Ham Radio Gear Check  20km hike, QRP Portable

Today was “torturous” 20 kilometer hike to Nallikari in Oulu Finland. Torturous because I haven’t been as active I as should be, since the last RaDAR Challenge. Nevertheless,  I changed a few things since the previous days 16km hike. Let’s take a look.

Ditched the framed Pack
The Halti Base 80 is an excellent old school expedition pack. In its hayday, it was at the apex of baseline expedition gear. Fast forward 8 years, and the 3.1kg is kicking my less high-speed, less low-drag butt. The long term solution is dropping 3kg of bodyweight to compensate. The short-term solution is finding a lightweight pack to replace it. Enter the Camelbak!

This Camelbak is so lightweight, I would need chemists scale to measure it. The cost of that lightweight pack comes at the expense of comfort. There’s no frame, there are no wide shoulder straps, and it won’t ride on your hips. What it will do is hug your body. If packed correctly, it will also provide comfort for moderate hikes. 

Hiking with the Camelbak
The first 10km to my operating location were easy with the Camelbak. Shoulder straps we’re not cutting into my shoulders, and the lack of weight-bearing hip belt, wasn’t a problem either. On the return trip, around the 15km mark, all that changed. The straps began digging into my shoulders, which was terribly painful. The reality was, I didn’t pack the rucksack correctly before the return trip. I stopped on the side of the path, repacked with heaviest gear closest to my body, then continued on my way.

This Camelbak has also been with me a long time. It’s actually the pack I used back in my Iron Butt motorcycle rally days. The loadout was definitely a stretch for this rucksack. I believe if I would replace the 817 with an Elecraft KX2, the size of this pack would have been perfect for the days goals. The downside is the pack was only large enough for comms gear, 1 liter of water, and an apple. Let’s break down my load-out.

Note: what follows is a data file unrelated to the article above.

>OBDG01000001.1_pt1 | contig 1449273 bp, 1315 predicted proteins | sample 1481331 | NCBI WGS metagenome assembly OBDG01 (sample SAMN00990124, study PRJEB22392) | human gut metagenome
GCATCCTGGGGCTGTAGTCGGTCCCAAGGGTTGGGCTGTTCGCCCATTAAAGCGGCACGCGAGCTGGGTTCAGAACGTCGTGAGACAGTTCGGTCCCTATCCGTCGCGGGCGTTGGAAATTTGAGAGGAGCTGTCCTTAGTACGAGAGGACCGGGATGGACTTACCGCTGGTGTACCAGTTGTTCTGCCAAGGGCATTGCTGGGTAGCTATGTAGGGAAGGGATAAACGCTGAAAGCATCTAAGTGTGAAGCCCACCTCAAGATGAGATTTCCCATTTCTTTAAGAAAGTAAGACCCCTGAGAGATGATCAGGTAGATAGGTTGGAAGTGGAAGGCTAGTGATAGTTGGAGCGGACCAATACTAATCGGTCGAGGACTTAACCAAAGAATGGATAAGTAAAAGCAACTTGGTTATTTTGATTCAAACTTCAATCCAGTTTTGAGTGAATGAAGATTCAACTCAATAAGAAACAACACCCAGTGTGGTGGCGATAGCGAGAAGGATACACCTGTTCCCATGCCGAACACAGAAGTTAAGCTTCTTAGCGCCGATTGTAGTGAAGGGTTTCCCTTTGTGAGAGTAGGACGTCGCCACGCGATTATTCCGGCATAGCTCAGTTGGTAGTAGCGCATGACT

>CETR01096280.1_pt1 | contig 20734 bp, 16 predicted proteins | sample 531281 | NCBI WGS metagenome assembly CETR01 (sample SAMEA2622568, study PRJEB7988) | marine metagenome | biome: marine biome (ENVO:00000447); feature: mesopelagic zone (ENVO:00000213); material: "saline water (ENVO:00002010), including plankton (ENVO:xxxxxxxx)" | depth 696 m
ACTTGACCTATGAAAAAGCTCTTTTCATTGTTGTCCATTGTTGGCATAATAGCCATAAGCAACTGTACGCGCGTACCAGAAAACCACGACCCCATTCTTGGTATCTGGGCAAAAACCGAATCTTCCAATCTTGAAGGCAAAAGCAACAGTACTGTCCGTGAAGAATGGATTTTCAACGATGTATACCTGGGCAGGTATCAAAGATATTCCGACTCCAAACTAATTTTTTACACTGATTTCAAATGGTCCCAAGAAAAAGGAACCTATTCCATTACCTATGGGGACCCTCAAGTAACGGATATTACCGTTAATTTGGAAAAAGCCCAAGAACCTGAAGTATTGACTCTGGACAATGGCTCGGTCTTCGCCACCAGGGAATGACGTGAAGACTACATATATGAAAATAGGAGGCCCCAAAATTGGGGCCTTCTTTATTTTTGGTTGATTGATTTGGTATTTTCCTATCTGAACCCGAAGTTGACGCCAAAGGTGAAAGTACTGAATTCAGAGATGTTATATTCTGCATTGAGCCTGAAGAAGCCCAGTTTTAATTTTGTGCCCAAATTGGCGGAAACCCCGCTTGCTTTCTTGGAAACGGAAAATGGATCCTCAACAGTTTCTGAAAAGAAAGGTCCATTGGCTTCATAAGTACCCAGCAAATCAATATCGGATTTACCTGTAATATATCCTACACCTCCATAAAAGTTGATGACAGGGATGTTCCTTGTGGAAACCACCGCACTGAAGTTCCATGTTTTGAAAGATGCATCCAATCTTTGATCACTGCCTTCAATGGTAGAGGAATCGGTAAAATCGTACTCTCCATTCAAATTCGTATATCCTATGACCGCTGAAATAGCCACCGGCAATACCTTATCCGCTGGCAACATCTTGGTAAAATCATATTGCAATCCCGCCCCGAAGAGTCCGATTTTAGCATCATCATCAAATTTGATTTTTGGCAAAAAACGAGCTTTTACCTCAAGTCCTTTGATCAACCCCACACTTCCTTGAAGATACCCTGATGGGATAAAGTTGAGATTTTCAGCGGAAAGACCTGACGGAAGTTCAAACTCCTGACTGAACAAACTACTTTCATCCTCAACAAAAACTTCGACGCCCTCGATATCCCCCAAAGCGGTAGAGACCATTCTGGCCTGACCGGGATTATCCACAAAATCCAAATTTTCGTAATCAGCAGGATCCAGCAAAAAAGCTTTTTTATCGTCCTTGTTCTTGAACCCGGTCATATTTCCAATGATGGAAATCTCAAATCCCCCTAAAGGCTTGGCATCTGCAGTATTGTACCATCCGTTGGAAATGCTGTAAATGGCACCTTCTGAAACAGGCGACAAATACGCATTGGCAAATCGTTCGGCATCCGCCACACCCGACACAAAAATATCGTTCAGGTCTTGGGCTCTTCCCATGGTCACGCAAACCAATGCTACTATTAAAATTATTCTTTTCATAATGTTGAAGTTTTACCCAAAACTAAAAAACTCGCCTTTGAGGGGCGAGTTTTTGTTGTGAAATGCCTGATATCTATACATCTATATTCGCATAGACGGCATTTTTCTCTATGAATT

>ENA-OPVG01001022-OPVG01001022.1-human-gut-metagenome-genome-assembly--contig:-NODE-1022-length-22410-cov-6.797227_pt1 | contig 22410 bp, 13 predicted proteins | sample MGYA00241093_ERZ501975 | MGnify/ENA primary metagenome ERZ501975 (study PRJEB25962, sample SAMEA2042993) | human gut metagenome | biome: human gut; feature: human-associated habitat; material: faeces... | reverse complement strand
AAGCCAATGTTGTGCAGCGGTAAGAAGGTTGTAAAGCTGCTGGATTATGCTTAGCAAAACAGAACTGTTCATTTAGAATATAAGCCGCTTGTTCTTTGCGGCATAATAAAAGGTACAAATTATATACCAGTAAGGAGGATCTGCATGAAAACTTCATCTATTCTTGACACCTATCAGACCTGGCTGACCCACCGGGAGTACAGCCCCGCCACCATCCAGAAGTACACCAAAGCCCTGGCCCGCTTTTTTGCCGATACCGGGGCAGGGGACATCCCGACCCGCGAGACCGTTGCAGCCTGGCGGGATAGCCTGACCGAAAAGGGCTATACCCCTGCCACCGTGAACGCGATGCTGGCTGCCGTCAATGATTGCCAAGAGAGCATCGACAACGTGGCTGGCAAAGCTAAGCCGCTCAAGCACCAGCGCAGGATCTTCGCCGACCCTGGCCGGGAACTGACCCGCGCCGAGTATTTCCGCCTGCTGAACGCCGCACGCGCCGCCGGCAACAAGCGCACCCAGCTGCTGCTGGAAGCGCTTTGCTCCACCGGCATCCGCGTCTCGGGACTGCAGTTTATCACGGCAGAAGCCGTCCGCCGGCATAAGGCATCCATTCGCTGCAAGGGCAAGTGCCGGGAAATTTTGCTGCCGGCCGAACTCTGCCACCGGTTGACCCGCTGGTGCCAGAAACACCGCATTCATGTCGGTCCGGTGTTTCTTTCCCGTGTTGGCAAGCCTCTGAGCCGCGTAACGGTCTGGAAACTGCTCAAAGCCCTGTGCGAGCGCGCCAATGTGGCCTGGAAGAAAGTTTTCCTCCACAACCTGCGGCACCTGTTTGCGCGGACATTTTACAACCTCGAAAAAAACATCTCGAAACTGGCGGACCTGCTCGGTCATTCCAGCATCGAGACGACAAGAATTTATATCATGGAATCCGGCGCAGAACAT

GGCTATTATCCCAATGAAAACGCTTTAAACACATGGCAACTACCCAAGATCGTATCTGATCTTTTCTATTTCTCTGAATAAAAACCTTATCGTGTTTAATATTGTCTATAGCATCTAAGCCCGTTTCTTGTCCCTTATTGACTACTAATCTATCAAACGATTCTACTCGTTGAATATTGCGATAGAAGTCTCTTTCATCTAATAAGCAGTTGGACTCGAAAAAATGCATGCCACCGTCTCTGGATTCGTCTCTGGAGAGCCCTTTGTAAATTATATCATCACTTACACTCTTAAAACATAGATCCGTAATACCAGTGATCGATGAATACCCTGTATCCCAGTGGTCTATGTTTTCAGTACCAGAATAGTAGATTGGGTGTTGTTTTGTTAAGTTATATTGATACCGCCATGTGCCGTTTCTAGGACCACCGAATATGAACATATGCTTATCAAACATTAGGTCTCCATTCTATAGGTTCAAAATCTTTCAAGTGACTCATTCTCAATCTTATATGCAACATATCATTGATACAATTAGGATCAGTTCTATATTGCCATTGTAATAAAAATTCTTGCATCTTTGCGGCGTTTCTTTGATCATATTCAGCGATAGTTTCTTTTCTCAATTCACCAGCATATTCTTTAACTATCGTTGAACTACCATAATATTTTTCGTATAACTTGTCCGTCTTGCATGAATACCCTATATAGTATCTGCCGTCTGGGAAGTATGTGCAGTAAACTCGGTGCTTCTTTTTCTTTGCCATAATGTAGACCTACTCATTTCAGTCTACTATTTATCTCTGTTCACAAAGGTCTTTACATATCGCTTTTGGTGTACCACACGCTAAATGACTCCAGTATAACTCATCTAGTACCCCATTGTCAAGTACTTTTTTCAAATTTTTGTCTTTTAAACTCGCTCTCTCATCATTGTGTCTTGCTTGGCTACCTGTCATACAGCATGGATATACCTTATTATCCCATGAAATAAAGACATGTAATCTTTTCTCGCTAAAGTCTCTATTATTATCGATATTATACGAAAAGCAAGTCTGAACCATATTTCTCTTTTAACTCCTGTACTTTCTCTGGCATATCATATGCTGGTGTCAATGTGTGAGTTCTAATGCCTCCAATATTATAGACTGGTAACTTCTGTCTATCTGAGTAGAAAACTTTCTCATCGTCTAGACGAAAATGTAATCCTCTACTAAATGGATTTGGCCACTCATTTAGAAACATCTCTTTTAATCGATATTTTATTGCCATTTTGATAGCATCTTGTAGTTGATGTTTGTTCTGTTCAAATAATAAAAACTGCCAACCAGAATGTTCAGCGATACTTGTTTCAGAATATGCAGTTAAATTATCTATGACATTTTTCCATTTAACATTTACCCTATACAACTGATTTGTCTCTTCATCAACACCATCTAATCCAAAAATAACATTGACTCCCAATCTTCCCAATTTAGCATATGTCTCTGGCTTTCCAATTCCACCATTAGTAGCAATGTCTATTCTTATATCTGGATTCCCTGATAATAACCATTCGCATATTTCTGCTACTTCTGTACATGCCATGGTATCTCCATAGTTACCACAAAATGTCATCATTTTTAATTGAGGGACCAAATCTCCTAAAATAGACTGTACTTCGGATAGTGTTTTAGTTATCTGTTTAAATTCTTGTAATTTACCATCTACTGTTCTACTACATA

Gear breakdown 

  • Total payload 7.7kg
  • Empty Camelbak 0.700kg
  • Comms gear, leatherman, waterbottle, … 7.0kg
    – Yaesu FT-817ND
    – – Rails
    – – WolphiLink
    – – Mobilinkd BT TNC
    – Chameleon P-LOOP 2.0
    – – Booster kit
    – – small tripod
    – 10Ah battery pack
    – PowerFilm F15-1200 solar panel
    – Samsung Galaxy Tab Active
    – Leatherman wave

    Powerpole distribution unit

Weight saving

  • Surprisingly the nickel metal hydride batteries that I use inside the ft-817 are incredibly heavy for what they are. I made a calculated risk by removing them, knowing that doing so would mean a rear connector fail on the 817, would result in a total deployment fail. Good thing these are training ops.
  • Dumping the framed Halti Base 80 certainly saved 2.33kg. Unfortunately it did so at the expense of carrying capacity. Here’s where we start to see the differences in casual (comms only) ham radio ops, or ham radio as a utility in the field, where we also need to carry other gear. At 0.700kg, the Camelback is certainly high speed low drag, but limited to comms only deployment. The Base 80 gives me the option of carrying gear needed sustain myselfself in the field for longer deployments. Perhaps an intermediate pack is in the cards.

    On the radio

    Today I had the pleasure of working IS0DCR in Sardinia on 20m with the P-LOOP 2.0.  that was the only voice contact for the day (I wasn’t really trying) . There were other data QSOs on 40 & 30m before heading home. 

    Field notes
    What’s amazing, since starting this gear reduction process, it hasn’t always been done without worry. Batteries, antennas, lightweight backpacks, all help to reduce those ounces and grams. Yes, I can stay in the field longer, I can travel further, but somehow not carrying all that extra gear, is rather worrying, although clearly, it’s not required.

    I wondered if the PowerFilm F15-1200 would be adequate for man portable Communications. I mean I know it’s going to have a tough time in winter up here and that’s to be expected. But would it do its job in summer, spring, and Autumn? I chose the F15-1200 as it could provide enough current to power my tablet and radio on a cloudy day (in theory). Well during the qrp portable portion of my 20km hike, it was grey & overcast Skies blocking out the Sun. The F15-1200 continued to provide more power for the 817, than the 817 was using in RX itself. Combine this with the 10Ah lithiuM iron phosphate battery pack, and that still leaves a sickening amount of operating time for the radio. On a bright and sunny day I’ve measured 1.3 amps coming out of the F15-1200,  which is more than enough to keep my qrp rig powered and happy.

    There are no excuses operators! Get outside.
    Minimize your gear and maximize your capabilities

    de oh8stn

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